What Is The Link Between Cow's Milk And Diabetes?
What is the link between cow’s milk and diabetes? Early exposure to cow’s milk formula has been linked to an immune response that can lead to type 1 diabetes in some children. The immune response involves the body’s immune system reacting to a trigger (which may be cow insulin or a protein called casein from cow’s milk). Structural similarities between the triggering molecule and the insulin-producing pancreatic beta cells confuse the human immune system and it attacks the cells in the pancreas. This limits the ability to produce insulin and may lead to diabetes. The avoidance of cow’s milk during the first few months of life may reduce the risk of type I diabetes in some children. See our special section on diabetes for more information or see Viva!Health’s fully-referenced scientific report The Big-D: Defeating Diabetes through Diet and a practical guide The Big-D: defeating diabetes with the D-Diet, both can be downloaded here. Continue reading >>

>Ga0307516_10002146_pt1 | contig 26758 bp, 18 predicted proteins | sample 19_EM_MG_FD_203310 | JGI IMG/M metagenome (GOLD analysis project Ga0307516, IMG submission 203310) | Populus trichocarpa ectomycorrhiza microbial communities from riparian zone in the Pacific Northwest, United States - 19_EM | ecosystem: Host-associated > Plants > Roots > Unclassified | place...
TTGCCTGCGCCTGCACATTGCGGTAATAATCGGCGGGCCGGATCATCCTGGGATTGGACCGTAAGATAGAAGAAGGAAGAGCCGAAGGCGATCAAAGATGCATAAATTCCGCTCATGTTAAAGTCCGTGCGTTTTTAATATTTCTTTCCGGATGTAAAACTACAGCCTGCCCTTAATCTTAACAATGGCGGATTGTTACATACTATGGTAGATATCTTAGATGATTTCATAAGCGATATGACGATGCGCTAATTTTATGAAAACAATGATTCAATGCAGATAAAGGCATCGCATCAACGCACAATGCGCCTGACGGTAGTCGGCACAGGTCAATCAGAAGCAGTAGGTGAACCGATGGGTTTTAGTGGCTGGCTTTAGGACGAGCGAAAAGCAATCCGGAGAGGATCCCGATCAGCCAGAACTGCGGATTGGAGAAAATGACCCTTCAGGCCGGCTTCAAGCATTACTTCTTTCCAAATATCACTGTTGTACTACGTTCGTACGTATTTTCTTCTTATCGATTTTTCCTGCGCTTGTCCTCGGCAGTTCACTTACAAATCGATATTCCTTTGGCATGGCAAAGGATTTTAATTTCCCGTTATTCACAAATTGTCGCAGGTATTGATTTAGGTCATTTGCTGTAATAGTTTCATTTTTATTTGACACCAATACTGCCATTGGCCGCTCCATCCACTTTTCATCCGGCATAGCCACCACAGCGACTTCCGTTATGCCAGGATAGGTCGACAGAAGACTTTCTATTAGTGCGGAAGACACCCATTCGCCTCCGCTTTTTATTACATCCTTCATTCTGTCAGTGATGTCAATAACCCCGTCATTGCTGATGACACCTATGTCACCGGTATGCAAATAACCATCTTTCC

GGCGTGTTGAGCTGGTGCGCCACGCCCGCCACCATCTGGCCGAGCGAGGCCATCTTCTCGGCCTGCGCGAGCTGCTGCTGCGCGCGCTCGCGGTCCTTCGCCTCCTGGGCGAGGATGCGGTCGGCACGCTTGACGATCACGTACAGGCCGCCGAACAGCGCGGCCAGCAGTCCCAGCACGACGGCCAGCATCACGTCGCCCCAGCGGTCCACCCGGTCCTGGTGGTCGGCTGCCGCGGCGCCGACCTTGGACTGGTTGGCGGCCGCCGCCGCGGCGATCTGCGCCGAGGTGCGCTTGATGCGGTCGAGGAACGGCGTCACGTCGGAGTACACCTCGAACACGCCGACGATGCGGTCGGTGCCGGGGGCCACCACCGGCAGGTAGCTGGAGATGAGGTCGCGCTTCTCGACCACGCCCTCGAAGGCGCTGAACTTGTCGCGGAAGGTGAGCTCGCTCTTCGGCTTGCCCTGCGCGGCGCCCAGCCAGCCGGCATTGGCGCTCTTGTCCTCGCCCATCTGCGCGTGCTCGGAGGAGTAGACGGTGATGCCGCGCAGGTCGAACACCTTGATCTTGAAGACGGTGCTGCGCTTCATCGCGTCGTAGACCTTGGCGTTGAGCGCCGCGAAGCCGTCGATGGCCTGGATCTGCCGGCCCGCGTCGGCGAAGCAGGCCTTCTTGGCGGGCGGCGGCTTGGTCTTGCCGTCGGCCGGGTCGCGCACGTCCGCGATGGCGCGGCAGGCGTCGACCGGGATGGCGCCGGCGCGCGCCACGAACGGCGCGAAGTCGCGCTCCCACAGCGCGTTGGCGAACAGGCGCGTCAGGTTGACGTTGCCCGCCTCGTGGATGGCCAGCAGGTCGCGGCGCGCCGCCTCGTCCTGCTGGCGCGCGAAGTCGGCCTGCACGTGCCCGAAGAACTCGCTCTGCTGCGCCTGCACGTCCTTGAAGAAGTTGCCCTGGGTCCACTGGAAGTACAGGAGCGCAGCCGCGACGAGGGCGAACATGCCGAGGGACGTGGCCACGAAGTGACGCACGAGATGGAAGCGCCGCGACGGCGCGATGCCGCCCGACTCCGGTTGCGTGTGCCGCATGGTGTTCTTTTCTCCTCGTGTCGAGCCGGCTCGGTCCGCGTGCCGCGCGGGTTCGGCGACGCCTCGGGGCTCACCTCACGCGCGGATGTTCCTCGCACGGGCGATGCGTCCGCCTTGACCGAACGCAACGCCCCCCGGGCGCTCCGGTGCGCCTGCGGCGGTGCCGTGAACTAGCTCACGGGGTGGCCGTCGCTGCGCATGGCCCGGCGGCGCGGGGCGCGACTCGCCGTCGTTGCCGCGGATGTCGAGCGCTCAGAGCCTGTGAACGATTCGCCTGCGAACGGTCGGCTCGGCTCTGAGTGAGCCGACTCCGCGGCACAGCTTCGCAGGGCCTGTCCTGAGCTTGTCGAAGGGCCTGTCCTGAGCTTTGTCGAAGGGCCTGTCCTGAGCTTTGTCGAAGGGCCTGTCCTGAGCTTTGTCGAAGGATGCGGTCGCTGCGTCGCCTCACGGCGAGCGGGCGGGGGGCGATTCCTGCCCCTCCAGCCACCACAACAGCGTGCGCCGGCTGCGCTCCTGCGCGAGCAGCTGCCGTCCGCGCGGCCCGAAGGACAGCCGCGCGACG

Cow's Milk And Type 1 Diabetes: The Real Debate Is About Mucosal Immune Function.